A growing number of studies have shown a connection between rhythmic processing and language skill. It has been proposed that domain-general rhythm abilities might help children to tap into the rhythm of speech (prosody), cueing them to prosodic markers of grammatical (syntactic) information during language acquisition, thus underlying the observed correlations between rhythm and language. Working memory processes common to task demands for musical rhythm discrimination and spoken language paradigms are another possible source of individual variance observed in musical rhythm and language abilities. To investigate the nature of the relationship between musical rhythm and expressive grammar skills, we adopted an individual differences approach in N = 132 elementary school-aged children ages 5–7, with typical language development, and investigated prosodic perception and working memory skills as possible mediators. Aligning with the literature, musical rhythm was correlated with expressive grammar performance (r = 0.41, p < 0.001). Moreover, musical rhythm predicted mastery of complex syntax items (r = 0.26, p = 0.003), suggesting a privileged role of hierarchical processing shared between musical rhythm processing and children’s acquisition of complex syntactic structures. These relationships between rhythm and grammatical skills were not mediated by prosodic perception, working memory, or non-verbal IQ; instead, we uncovered a robust direct effect of musical rhythm perception on grammatical task performance. Future work should focus on possible biological endophenotypes and genetic influences underlying this relationship.

Exploring individual differences in musical rhythm and grammar skills in school-aged children with typically developing language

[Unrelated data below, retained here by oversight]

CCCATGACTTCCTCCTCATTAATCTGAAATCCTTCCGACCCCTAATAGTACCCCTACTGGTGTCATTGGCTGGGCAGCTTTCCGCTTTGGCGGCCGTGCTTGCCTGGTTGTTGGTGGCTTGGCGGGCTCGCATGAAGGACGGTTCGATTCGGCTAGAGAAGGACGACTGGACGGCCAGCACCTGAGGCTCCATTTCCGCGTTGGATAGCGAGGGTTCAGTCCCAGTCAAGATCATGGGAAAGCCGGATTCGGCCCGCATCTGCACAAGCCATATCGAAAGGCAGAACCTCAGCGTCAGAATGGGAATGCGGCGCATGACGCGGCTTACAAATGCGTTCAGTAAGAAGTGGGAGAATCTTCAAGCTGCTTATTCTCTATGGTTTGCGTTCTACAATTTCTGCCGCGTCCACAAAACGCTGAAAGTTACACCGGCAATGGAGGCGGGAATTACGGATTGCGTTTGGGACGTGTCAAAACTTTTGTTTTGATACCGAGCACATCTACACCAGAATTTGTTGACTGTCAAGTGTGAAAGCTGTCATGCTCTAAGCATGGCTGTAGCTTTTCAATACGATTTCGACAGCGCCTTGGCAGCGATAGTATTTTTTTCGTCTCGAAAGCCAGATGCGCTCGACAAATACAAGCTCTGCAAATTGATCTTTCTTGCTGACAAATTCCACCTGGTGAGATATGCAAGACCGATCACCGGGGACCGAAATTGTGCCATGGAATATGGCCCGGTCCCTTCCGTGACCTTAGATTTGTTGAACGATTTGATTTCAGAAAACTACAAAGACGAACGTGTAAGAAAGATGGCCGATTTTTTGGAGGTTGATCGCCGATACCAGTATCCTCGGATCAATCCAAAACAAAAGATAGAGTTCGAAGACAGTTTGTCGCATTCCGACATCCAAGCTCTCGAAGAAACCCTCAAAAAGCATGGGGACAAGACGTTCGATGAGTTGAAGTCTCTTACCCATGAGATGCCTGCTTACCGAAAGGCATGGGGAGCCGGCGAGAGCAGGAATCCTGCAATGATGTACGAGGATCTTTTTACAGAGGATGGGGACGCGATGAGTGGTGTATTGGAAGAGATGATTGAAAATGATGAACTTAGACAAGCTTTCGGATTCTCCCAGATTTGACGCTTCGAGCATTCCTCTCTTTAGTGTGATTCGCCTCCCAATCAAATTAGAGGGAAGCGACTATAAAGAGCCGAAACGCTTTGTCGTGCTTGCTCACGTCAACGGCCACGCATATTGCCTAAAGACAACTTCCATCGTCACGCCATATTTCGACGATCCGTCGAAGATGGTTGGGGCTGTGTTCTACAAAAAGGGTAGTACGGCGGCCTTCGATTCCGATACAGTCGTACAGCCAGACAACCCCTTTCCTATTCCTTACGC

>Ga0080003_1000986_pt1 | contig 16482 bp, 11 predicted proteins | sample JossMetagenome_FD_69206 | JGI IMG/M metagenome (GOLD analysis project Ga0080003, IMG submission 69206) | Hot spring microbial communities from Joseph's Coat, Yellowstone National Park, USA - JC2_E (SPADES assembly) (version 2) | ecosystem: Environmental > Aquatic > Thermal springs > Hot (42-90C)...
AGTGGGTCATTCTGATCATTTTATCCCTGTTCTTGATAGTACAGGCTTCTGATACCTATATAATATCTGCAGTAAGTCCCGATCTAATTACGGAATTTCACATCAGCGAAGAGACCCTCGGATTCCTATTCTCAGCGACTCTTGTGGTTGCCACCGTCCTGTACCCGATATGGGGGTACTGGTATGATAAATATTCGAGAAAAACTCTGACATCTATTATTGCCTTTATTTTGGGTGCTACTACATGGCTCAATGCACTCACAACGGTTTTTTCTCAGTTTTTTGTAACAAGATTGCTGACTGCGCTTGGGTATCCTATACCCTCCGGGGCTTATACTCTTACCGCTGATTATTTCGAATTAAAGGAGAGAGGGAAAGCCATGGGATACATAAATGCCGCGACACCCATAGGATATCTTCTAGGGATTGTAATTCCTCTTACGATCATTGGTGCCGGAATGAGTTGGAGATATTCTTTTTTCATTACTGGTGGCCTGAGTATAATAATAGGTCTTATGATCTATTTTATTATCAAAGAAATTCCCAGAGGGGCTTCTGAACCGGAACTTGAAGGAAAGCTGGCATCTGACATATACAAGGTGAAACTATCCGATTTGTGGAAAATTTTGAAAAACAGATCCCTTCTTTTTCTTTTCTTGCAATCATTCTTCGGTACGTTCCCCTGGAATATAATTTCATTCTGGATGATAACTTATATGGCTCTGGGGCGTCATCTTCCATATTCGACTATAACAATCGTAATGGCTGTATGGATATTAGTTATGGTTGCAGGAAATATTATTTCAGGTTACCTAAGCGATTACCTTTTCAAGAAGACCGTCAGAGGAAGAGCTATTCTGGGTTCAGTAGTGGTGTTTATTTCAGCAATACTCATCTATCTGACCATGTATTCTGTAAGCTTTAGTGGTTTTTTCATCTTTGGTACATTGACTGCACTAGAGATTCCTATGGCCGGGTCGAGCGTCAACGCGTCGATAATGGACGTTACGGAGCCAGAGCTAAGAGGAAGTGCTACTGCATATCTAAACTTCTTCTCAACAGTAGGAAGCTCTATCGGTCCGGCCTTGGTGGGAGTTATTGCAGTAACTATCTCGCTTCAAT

Valentina Persici;
2023-01-01

Abstract

A growing number of studies have shown a connection between rhythmic processing and language skill. It has been proposed that domain-general rhythm abilities might help children to tap into the rhythm of speech (prosody), cueing them to prosodic markers of grammatical (syntactic) information during language acquisition, thus underlying the observed correlations between rhythm and language. Working memory processes common to task demands for musical rhythm discrimination and spoken language paradigms are another possible source of individual variance observed in musical rhythm and language abilities. To investigate the nature of the relationship between musical rhythm and expressive grammar skills, we adopted an individual differences approach in N = 132 elementary school-aged children ages 5–7, with typical language development, and investigated prosodic perception and working memory skills as possible mediators. Aligning with the literature, musical rhythm was correlated with expressive grammar performance (r = 0.41, p < 0.001). Moreover, musical rhythm predicted mastery of complex syntax items (r = 0.26, p = 0.003), suggesting a privileged role of hierarchical processing shared between musical rhythm processing and children’s acquisition of complex syntactic structures. These relationships between rhythm and grammatical skills were not mediated by prosodic perception, working memory, or non-verbal IQ; instead, we uncovered a robust direct effect of musical rhythm perception on grammatical task performance. Future work should focus on possible biological endophenotypes and genetic influences underlying this relationship.
2023
musical rhythm; grammar skills; children; typical development
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Utilizza questo identificativo per citare o creare un link a questo documento: https://hdl.handle.net/11562/1084986
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